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Jump Up And Kiss Me
Barbara St Jean
Photograph - Photography
Jump Up and Kiss Me - The Pansy has figured in literature and the visual arts. In William Shakespeare's A Midsummer Night's Dream, the juice of the heartsease is a love potion and "on sleeping eyelids laid, will make a man or woman madly dote upon the next live creature that it sees." In Hamlet, Ophelia distributes flowers with the remark, "There's pansies, that's for thoughts"
Elsewhere in literature, Nathaniel Hawthorne published his last literary effort, an unfinished piece, entitled Pansie, a Fragment, sometimes called Little Pansie, a fragment in 1864. D. H. Lawrence's Pansies: Poems by D. H. Lawrence was published in 1929, and Margaret Mitchell originally chose Pansy as the name of her Gone with the Wind heroine, but settled on Scarlett just before the book went into print. In the Harry Potter series, a character named Pansy Parkinson is a bully, and just one of the characters in the novels who has a flower related name, including Lavender Brown and Lily Potter.
In the visual arts, Pierre-Joseph Redouté painted Bouquet of Pansies in 1827, and, in 1874, Henri Fantin-Latour painted Still Life with Pansies. In 1887, van Gogh painted Mand met viooltjes, and, in 1926, Georgia O'Keeffe created a painting of a black pansy called simply, Pansy and followed it with White Pansy in 1927. J. J. Grandville created a fantasy flower called Pensée in his Fleurs Animées, and the 1953 Disney animated film Alice in Wonderland featured a chorus of singing pansies in the Garden of Live Flowers scene.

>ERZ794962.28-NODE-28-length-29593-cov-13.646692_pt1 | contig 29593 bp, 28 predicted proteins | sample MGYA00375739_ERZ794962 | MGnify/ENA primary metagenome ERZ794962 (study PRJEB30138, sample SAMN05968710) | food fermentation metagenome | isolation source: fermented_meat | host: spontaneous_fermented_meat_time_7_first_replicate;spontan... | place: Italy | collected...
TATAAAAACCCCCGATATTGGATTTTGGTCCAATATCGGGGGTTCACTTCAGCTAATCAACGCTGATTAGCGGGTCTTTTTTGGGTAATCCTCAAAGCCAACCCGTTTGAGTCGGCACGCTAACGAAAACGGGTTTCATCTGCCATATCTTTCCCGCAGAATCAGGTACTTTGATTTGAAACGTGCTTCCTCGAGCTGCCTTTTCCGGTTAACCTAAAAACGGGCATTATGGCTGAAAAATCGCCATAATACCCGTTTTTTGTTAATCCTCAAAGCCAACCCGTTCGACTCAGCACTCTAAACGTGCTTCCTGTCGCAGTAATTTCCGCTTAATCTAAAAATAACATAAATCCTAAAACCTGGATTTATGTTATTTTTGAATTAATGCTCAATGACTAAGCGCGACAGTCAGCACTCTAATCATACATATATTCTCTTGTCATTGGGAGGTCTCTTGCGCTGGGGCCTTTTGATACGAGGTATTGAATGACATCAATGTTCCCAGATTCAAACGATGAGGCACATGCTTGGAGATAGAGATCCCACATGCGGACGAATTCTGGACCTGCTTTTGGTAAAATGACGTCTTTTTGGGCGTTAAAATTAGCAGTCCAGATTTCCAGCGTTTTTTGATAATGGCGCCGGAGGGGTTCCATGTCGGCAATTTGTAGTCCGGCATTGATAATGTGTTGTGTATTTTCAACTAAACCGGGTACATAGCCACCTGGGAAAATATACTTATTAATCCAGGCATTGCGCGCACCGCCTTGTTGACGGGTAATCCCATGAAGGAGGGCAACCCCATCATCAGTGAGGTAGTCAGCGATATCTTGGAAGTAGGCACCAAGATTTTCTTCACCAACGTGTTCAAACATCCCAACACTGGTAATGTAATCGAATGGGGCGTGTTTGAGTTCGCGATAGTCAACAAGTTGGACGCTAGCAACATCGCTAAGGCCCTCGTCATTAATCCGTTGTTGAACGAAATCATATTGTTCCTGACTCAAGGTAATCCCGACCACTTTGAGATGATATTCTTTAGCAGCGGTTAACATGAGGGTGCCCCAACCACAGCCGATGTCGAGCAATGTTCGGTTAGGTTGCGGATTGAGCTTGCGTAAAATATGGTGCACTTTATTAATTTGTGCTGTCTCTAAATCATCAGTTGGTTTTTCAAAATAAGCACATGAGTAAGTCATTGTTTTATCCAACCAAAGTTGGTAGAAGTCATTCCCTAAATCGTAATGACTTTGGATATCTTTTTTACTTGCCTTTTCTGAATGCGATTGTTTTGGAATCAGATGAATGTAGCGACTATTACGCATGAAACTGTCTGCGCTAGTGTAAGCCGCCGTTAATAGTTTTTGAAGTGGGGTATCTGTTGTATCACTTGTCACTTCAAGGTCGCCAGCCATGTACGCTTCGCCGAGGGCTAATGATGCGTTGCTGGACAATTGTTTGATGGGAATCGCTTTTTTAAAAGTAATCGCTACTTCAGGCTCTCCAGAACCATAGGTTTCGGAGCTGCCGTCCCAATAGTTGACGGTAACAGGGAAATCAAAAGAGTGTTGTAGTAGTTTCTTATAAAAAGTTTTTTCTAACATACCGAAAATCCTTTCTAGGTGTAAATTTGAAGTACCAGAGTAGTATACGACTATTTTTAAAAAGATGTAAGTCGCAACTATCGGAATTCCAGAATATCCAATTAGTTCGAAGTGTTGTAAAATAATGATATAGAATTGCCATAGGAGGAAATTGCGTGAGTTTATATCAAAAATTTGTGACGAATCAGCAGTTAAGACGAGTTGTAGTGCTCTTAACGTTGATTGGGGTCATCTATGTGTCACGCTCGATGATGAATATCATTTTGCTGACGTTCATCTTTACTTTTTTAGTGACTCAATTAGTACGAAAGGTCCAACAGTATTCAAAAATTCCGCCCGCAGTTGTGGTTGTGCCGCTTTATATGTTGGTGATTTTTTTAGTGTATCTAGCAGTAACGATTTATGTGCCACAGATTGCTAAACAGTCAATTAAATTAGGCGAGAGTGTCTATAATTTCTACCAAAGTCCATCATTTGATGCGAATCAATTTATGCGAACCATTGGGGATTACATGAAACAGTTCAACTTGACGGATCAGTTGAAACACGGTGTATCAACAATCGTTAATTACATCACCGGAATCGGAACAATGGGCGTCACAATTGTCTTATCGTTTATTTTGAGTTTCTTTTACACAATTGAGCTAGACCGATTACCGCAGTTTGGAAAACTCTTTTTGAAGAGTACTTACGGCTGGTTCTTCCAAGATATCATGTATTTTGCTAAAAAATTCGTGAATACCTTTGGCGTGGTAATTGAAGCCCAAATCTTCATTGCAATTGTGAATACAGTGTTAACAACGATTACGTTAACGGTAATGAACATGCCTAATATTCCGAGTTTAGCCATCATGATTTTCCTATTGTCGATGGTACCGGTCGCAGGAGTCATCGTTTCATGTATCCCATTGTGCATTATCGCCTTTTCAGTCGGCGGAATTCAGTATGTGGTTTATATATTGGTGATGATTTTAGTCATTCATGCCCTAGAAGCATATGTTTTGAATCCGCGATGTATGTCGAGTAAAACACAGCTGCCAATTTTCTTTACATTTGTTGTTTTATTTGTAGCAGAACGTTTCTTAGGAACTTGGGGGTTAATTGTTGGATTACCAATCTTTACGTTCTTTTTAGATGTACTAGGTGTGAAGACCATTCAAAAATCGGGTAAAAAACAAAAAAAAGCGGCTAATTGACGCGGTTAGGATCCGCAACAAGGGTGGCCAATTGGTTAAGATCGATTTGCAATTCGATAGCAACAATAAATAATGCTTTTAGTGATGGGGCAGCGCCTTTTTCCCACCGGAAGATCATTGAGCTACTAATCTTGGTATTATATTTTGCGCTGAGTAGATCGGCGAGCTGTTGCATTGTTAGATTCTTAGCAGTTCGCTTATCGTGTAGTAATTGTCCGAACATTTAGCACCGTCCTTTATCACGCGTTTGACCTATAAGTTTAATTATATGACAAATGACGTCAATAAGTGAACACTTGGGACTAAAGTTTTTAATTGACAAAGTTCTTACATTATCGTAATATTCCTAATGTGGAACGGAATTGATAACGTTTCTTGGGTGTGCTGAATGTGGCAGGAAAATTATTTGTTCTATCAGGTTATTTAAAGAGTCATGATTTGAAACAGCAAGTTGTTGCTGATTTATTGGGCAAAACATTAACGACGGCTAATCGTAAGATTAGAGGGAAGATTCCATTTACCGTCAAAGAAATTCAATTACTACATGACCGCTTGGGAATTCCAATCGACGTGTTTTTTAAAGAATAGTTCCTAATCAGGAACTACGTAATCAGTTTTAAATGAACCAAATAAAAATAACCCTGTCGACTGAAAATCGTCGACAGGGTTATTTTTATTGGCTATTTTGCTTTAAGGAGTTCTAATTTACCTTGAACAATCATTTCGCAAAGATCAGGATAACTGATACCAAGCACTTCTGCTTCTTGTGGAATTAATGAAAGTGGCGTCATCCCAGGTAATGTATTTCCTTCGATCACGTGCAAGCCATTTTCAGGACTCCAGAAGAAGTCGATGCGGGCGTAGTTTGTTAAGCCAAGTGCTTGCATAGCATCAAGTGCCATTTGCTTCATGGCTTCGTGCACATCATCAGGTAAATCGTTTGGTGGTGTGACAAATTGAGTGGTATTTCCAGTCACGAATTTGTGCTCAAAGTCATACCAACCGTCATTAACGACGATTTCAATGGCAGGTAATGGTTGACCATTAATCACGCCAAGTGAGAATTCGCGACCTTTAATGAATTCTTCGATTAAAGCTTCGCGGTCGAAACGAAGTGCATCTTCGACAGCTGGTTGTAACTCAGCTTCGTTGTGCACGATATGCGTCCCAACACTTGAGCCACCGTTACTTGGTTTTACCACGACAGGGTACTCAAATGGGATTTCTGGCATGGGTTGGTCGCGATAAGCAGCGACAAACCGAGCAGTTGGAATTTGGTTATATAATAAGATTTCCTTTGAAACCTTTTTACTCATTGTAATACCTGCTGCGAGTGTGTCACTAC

The language of flowers is traditional rather than scientific. A honeyflower and a pansy left by a lover for his beloved means "I am thinking of our forbidden love". In 1858, the writer James Shirley Hibberd wrote that the French custom of giving a bride a bouquet of pansies (thoughts) and marigolds (cares) symbolized the woes of domestic life rather than marital bliss......A German fable tells of how the pansy lost its perfume. Originally pansies would have been very fragrant, growing wild in fields and forests. It was said that people would trample the grass completely in eagerness to pick pansies. Unfortunately, the people’s cows were starving due to the ruined fields, so the pansy prayed to give up her perfume. Her prayer was answered, and without her perfumed scent, the fields grew tall, and the cows grew fat on the fresh green grass.....American pioneers thought that “a handful of violets taken into the farmhouse in the spring ensured prosperity, and to neglect this ceremony brought harm to baby chicks and ducklings.” On account of its place in American hearts, a game called “Violet War” also arose. In this game, two players would intertwine the hooks where the pansy blossoms meet the stems, then attempt to pull the two flowers apart like wishbones. Whoever pulled off the most of their opponent’s violet heads was proclaimed the winner.
By Barbara St. Jean, Saint Jean Art Gallery, Copyright Protected, All rights reserved. To purchase print please visit my site; http://barbara-saint-jean.artistwebsites.com/
May 3rd, 2013
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